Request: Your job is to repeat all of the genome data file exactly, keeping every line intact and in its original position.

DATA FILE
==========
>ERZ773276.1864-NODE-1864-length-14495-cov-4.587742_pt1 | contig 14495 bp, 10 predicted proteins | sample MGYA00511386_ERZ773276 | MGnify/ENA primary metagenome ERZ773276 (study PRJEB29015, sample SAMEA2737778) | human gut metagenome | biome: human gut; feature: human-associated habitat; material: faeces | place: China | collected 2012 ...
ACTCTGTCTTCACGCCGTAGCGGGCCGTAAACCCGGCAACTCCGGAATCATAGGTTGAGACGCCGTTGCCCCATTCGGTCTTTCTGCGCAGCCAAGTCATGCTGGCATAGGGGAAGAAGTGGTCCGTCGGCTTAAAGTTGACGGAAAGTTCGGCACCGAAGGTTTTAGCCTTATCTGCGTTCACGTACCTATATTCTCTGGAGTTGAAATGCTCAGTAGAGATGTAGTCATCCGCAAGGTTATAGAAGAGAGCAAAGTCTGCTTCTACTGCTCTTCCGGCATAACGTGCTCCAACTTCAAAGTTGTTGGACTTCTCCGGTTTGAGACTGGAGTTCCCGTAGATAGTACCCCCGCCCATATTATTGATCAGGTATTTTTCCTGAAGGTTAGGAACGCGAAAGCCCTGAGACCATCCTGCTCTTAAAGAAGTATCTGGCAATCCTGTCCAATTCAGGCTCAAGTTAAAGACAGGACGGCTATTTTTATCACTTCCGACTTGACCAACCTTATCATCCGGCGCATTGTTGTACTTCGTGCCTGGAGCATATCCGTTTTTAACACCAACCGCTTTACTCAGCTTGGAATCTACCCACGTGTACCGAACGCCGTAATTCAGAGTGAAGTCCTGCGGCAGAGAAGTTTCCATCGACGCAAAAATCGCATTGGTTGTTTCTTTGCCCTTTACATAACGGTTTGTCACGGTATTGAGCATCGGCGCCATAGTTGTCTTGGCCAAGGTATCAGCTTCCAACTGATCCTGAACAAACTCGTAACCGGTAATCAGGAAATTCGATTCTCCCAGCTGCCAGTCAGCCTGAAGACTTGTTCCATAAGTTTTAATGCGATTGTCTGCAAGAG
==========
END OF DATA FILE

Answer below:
>ERZ773276.1864-NODE-1864-length-14495-cov-4.587742_pt1 | contig 14495 bp, 10 predicted proteins | sample MGYA00511386_ERZ773276 | MGnify/ENA primary metagenome ERZ773276 (study PRJEB29015, sample SAMEA2737778) | human gut metagenome | biome: human gut; feature: human-associated habitat; material: faeces | place: China | collected 2012 ...
ACTCTGTCTTCACGCCGTAGCGGGCCGTAAACCCGGCAACTCCGGAATCATAGGTTGAGACGCCGTTGCCCCATTCGGTCTTTCTGCGCAGCCAAGTCATGCTGGCATAGGGGAAGAAGTGGTCCGTCGGCTTAAAGTTGACGGAAAGTTCGGCACCGAAGGTTTTAGCCTTATCTGCGTTCACGTACCTATATTCTCTGGAGTTGAAATGCTCAGTAGAGATGTAGTCATCCGCAAGGTTATAGAAGAGAGCAAAGTCTGCTTCTACTGCTCTTCCGGCATAACGTGCTCCAACTTCAAAGTTGTTGGACTTCTCCGGTTTGAGACTGGAGTTCCCGTAGATAGTACCCCCGCCCATATTATTGATCAGGTATTTTTCCTGAAGGTTAGGAACGCGAAAGCCCTGAGACCATCCTGCTCTTAAAGAAGTATCTGGCAATCCTGTCCAATTCAGGCTCAAGTTAAAGACAGGACGGCTATTTTTATCACTTCCGACTTGACCAACCTTATCATCCGGCGCATTGTTGTACTTCGTGCCTGGAGCATATCCGTTTTTAACACCAACCGCTTTACTCAGCTTGGAATCTACCCACGTGTACCGAACGCCGTAATTCAGAGTGAAGTCCTGCGGCAGAGAAGTTTCCATCGACGCAAAAATCGCATTGGTTGTTTCTTTGCCCTTTACATAACGGTTTGTCACGGTATTGAGCATCGGCGCCATAGTTGTCTTGGCCAAGGTATCAGCTTCCAACTGATCCTGAACAAACTCGTAACCGGTAATCAGGAAATTCGATTCTCCCAGCTGCCAGTCAGCCTGAAGACTTGTTCCATAAGTTTTAATGCGATTGTCTGCAAGAG